Sorry. Im new here at stackoverflow. I am working with Self-Organizing Maps (SOM) which deals with projecting a high dimensional data in a 2D plane where each "nodes" or boxes in this plane contains weights that are relatively small in values ranging from 0 to 1.

Here is an example of the lattice or matrix produced that I want to color with RGB values.

SOM Lattice

For example, a box in the illustration contains weights like

[0.000124, 0.000000004, 0.999923, 0.119999220, 0.999311, 0.000552, 0.00000001223, 0.00045, 0.00001132, 0.99999998211, 0.00000000000000008821]

My algorithm ONLY tries to consider the FIRST THREE VALUES

this.setNodeColor(new Color((int)this.getDoubleElementAt(0) * 255,(int)(this.getDoubleElementAt(1)*255),(int)(this.getDoubleElementAt(2)*255))) 

and this algorithm produces the illustration above.

Each boxes in the lattice has its own weights like what I have posted above. Now consider the given vector above. That is the value of the first BOX row 0, column 0 in the lattice.

Maybe you are wondering why did it has a BLUE color. The reason is that when you plug in the 3 first values of the vector which is approximately (0, 0, 1) on RGB, it produces a BLUEISH color as 0.999923 x 255 = 254 so it seems (0, 0, 254).

Now I do want to utilize all the weights of a node to produce a color for the BOX so that it produces variations on the colors like below.

SOM Lattice 2

I am also aware that I think, the values are so small I need some NORMALIZATION.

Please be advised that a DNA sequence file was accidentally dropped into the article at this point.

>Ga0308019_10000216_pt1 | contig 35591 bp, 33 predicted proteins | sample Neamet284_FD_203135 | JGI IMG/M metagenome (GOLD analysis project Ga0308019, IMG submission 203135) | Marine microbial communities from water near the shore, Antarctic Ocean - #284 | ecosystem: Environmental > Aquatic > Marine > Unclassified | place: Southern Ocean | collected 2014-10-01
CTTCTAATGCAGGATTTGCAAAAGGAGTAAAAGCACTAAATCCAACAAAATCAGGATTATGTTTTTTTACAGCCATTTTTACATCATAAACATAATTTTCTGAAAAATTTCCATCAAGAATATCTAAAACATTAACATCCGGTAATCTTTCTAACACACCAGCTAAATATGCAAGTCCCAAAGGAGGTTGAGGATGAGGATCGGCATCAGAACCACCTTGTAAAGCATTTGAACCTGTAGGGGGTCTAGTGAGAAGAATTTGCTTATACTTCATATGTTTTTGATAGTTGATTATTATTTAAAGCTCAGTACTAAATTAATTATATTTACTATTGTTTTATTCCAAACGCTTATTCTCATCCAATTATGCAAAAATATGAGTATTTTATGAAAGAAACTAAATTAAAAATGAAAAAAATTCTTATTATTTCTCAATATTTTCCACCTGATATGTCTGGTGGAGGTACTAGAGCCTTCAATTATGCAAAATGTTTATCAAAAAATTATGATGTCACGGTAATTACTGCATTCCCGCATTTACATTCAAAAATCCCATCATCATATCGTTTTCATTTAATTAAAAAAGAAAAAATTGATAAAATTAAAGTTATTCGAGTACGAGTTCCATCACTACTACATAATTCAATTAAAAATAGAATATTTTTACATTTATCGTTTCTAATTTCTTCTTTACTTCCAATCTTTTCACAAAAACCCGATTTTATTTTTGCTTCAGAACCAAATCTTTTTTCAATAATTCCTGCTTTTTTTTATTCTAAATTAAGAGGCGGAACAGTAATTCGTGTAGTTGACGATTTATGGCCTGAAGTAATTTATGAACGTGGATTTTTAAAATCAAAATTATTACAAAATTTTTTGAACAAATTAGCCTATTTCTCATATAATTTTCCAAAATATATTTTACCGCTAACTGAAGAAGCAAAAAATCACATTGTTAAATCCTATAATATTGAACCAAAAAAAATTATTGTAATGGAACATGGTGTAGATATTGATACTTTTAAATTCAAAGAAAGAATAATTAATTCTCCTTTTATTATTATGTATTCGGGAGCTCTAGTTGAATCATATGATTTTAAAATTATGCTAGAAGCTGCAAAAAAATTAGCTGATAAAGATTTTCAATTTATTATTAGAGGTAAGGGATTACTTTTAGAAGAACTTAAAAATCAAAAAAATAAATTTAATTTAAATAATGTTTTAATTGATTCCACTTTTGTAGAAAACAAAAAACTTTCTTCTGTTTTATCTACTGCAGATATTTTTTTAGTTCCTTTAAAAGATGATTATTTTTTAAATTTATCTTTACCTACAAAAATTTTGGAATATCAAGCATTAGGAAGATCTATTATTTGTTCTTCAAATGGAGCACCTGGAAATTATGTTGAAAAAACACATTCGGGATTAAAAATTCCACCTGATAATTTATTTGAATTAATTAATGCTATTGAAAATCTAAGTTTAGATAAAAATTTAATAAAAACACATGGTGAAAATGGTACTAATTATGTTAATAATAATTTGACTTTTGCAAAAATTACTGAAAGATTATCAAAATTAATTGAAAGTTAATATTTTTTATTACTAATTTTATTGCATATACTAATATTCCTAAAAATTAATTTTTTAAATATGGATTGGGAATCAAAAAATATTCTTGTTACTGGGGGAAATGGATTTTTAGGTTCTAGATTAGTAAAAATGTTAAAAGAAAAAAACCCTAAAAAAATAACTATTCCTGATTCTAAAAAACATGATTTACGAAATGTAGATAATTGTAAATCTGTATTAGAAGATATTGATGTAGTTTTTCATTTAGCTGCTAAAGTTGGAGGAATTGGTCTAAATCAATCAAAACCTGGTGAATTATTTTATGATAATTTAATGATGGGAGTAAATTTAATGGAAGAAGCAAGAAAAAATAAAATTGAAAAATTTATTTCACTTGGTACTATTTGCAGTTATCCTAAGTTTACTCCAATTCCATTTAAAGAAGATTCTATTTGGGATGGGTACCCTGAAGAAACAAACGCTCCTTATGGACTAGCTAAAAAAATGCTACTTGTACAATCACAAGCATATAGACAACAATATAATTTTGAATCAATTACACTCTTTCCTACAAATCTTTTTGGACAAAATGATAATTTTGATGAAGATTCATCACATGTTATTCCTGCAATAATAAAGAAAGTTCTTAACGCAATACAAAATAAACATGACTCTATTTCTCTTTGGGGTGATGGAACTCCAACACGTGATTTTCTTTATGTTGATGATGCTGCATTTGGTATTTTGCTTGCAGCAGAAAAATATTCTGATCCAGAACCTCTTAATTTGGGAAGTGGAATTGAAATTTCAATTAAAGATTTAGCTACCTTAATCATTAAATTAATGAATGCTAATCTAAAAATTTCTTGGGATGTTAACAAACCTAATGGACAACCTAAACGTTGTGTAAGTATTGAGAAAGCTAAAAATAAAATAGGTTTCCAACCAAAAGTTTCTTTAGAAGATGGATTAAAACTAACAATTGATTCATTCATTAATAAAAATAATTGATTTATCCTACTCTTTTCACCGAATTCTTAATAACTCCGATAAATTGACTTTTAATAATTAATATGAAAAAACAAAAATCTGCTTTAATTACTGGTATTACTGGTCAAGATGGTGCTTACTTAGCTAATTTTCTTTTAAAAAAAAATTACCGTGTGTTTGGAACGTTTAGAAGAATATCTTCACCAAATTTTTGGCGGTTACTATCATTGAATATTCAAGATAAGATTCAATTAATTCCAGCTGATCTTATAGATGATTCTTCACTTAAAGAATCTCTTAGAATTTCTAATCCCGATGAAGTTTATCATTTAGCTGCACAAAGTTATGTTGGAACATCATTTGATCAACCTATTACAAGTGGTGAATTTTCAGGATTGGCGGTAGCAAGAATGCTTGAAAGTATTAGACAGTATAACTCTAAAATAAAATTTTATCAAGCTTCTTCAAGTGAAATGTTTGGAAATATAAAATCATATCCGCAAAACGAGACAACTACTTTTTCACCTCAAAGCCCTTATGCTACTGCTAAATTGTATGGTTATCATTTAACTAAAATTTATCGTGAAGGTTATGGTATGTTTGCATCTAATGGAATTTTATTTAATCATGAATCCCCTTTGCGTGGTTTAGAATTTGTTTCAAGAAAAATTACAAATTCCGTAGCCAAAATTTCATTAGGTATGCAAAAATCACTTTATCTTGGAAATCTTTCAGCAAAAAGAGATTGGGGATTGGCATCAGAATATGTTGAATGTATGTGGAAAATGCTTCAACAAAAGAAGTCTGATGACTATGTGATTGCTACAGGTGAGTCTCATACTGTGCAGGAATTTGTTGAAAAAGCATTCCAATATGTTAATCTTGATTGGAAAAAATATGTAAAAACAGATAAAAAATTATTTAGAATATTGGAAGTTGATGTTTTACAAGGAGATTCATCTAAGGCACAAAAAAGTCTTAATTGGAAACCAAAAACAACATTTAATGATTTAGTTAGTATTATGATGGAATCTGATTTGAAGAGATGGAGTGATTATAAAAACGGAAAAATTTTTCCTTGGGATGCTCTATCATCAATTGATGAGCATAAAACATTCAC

I want to ask any idea on how to - NORMALIZE the values - USE all WEIGHTS to come up with a color to paint the NODE. (more important)

Thank you. Feel free to ask for any more clarifications.

  • Try multiplying by 2550 instead of 255, then clipping to 255 with something like (x > 255) ? 255 : x; – Mad Physicist Feb 7 '17 at 11:30
  • You have 11 weights. Perhaps there is some sensible way of organizing the first 9 into a 3x3 matrix and then finding either the eigenvectors or eigenvalues. Either one could be used for an rgb vector – Mad Physicist Feb 7 '17 at 11:34
  • the problem is, the weights are actually varying. i mean, sometimes it has 11 weights, sometimes, 20, sometimes 30, etc. – James-Andrew Sarmiento Feb 7 '17 at 13:55
  • what do you mean by (x > 255) ? 255 : x;? – James-Andrew Sarmiento Feb 7 '17 at 13:55
  • any idea on how i can normalize the values? :O – James-Andrew Sarmiento Feb 7 '17 at 13:55

To normalize the values, you can scale to a number larger than 255. You can convert the example you provided and rewrite it as

int normalization = 10;
int r = (int)this.getDoubleElementAt(0) * 255 * normalization;
int g = (int)this.getDoubleElementAt(1) * 255 * normalization;
int b = (int)this.getDoubleElementAt(2) * 255 * normalization;
this.setNodeColor(new Color((r > 255) ? 255 : r,
                            (g > 255) ? 255 : g,
                            (b > 255) ? 255 : b));

This will make your faint color components 10 times brighter. The bright components will saturate, but they are close to doing that anyway. Saturated components will get clipped by the ternary operator ?:.

  • Using that code, it became like this, link and the original one is like this link. – James-Andrew Sarmiento Feb 7 '17 at 16:37
  • @James-AndrewSarmiento. You should play around with the value of normalization based on your actual data. I do not have access to it so I can not do it for you. It looks like 10 is not large enough for your case. Also, consider using a separate normalization for each channel if the range of values for each one is consistent. For example, it looks like you would always want a higher normalization for red than you do for green and blue. – Mad Physicist Feb 7 '17 at 16:47

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